~ First learning about their clients from the people's own words, rather than from case histories or primarily negative intake or assessment forms
~ Encouraging people to tell their stories and talk about their experiences in their own words
~ Listening for evidence of people's values, skills, inner strengths, cultural strengths, family and community resources, etc.
~ Watching people's behavior for signs of strength
~ Pointing out all these strengths and resources
~ Asking clients about times and situations in which they have been at their best or things have gone well for them, and helping them identify strengths through those experiences

Focus on Client Strengths and Resources
~ A number of techniques help in the strength-finding process, including:
~ Balancing out people's negative statements about themselves with questions designed to probe for strengths and resources
~ Reframing people's negative statements about themselves, where reframing is appropriate
~ Helping people learn to think and speak in terms of challenges and counterproductive choices rather than problems and negative character traits
~ Teaching people the use of clinical tools that will take inventory of their strengths and resources
~ Remembering that no one can empower another human being, but that we can help people learn to empower themselves

Collaboration and Partnership
~ Recognize and remember that clients are the experts on their life
~ Seek to understand what clients are saying, rather than correct it
~ Work to understand what clients and families really want
~ Help people see the full range of choices available to them
~ Teach people skills that they can use in their own empowerment
~ Use language, imagery, and metaphors that the individual client will find personally relevant

Collaboration and Partnership
~ Stay calm and consistent in setting limits and responding to any challenges of those limits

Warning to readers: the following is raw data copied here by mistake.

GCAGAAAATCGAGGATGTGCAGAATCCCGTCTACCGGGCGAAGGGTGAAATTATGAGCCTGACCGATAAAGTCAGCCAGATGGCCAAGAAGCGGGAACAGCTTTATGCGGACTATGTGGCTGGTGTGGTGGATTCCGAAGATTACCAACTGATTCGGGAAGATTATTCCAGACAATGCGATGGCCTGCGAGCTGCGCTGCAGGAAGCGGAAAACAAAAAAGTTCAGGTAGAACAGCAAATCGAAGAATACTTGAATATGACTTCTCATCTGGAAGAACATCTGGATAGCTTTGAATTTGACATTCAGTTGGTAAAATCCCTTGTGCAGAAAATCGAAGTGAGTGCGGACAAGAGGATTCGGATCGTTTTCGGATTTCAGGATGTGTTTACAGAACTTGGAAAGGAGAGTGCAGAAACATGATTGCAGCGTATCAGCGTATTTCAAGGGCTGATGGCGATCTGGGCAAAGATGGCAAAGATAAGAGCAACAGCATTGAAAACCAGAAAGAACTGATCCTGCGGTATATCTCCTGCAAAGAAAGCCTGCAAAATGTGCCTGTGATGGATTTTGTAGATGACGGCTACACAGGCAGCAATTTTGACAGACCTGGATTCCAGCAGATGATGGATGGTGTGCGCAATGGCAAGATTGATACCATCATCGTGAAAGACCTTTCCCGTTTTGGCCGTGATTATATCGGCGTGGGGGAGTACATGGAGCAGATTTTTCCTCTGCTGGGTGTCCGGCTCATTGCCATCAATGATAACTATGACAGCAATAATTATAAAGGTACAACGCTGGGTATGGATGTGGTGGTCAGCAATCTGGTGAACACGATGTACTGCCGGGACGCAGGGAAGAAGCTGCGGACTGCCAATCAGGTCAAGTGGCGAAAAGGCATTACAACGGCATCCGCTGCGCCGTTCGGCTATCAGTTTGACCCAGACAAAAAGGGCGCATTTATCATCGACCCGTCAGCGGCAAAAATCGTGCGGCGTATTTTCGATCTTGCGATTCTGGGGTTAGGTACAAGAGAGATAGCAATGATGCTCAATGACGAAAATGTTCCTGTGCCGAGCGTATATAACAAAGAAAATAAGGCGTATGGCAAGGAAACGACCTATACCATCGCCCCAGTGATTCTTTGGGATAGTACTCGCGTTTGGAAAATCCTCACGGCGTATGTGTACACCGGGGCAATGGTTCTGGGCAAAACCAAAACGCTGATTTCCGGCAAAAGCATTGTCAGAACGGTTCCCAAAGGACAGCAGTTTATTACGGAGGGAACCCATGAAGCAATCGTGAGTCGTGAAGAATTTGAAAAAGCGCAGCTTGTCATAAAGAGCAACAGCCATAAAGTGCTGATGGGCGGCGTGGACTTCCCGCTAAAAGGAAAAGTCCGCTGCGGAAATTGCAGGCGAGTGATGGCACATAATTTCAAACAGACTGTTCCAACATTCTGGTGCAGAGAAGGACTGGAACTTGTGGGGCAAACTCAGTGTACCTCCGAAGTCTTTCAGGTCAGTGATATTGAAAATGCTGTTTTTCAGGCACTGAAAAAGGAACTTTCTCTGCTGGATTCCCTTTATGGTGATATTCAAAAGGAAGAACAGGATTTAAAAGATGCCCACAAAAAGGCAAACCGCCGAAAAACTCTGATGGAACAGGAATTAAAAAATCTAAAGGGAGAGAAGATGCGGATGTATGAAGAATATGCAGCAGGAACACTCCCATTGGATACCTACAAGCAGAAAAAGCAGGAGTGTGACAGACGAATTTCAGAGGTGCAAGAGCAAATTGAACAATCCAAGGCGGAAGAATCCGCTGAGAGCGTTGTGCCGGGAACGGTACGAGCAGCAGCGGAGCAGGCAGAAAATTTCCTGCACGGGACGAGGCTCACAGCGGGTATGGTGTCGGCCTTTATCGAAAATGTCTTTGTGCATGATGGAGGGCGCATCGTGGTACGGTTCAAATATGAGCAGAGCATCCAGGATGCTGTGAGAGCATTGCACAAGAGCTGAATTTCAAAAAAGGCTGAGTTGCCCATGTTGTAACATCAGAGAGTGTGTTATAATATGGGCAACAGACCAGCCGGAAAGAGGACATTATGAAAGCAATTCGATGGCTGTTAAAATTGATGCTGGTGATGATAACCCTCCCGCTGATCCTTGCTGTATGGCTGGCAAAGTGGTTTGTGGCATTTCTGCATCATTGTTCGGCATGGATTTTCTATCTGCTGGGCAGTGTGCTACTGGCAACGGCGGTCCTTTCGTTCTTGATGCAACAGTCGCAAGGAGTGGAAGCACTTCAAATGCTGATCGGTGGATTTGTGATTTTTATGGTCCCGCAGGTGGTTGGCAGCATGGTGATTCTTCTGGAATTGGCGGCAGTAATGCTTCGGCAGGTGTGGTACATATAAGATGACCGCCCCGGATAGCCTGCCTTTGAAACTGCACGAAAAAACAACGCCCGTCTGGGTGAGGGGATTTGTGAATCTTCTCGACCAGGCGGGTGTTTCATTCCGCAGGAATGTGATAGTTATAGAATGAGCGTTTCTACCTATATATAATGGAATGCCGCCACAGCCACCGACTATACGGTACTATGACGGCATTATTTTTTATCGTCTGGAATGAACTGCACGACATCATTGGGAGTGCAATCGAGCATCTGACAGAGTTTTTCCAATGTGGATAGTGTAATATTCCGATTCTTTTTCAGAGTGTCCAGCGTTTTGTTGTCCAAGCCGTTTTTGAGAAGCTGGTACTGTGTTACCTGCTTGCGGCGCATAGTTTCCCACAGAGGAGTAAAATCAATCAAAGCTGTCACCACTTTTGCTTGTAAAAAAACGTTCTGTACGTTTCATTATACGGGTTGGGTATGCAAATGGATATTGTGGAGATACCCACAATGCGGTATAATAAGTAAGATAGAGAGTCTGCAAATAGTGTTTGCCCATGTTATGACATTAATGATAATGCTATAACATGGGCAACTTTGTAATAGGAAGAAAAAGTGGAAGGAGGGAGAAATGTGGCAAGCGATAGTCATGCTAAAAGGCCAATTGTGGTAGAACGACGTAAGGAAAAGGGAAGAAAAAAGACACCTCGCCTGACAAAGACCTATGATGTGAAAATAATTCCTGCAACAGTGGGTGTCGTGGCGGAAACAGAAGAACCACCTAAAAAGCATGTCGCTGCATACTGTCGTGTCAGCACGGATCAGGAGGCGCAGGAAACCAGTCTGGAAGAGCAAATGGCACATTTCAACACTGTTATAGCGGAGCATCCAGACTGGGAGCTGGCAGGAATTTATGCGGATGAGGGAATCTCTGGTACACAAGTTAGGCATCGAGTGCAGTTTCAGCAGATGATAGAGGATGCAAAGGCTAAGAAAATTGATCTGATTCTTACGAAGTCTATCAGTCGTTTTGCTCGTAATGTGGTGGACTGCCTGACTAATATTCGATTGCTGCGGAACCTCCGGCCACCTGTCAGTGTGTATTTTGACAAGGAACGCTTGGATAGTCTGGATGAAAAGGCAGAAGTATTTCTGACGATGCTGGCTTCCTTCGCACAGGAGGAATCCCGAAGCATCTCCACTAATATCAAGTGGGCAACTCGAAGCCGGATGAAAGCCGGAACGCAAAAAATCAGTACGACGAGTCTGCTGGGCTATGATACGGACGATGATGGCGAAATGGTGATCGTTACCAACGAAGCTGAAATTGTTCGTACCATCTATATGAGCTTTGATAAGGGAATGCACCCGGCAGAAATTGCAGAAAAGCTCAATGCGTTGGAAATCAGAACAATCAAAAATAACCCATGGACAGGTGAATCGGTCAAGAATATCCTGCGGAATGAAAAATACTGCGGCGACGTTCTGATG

~ Respect the boundaries that promote people ’s psychological safety and trust in the therapeutic relationship
~ See resistance as a sign that the provider may be pushing too hard, or in the wrong direction
~ Seek and honor people’s feedback about the relationship, and adjust their own words and actions to improve the relationship

Community Based Services
~ Clients’ lives, jobs, schools, families, support systems, recovery groups, and the businesses they use are centered in the community.
~ True test of services takes place in the community, where a host of triggers and stress factors await.
~ Families, communities, and cultures are home to many strengths and resources, but many people need help in identifying them:
~ They may not be aware of many of the resources.
~ They may be too foggy from the addictive process to recognize the resources, or to separate them from the dangers that exist there.
~ They may be so used to hearing negative things said about their families, communities, and cultures that they assume the resources don’t exist.
~ Connection with community based services helps clients build networks of resources that they can call on as they face the challenges of recovery.
~ Clients begin to see themselves as stronger and more resourceful as they recognize the strengths and resources in the families, communities, and cultures with which they identify.

~ Five general guidelines for finding strengths:
~ Look everywhere
~ No strength is too small
~ No strength is too big
~ Look in the past, present, and future
~ Look under “flaws” to find more strengths

~ The Nine Domains:
~ Life Skills
~ Finance
~ Leisure
~ Relationships
~ Living Arrangements
~ Occupation/Education
~ Health
~ Internal Resources
~ Recovery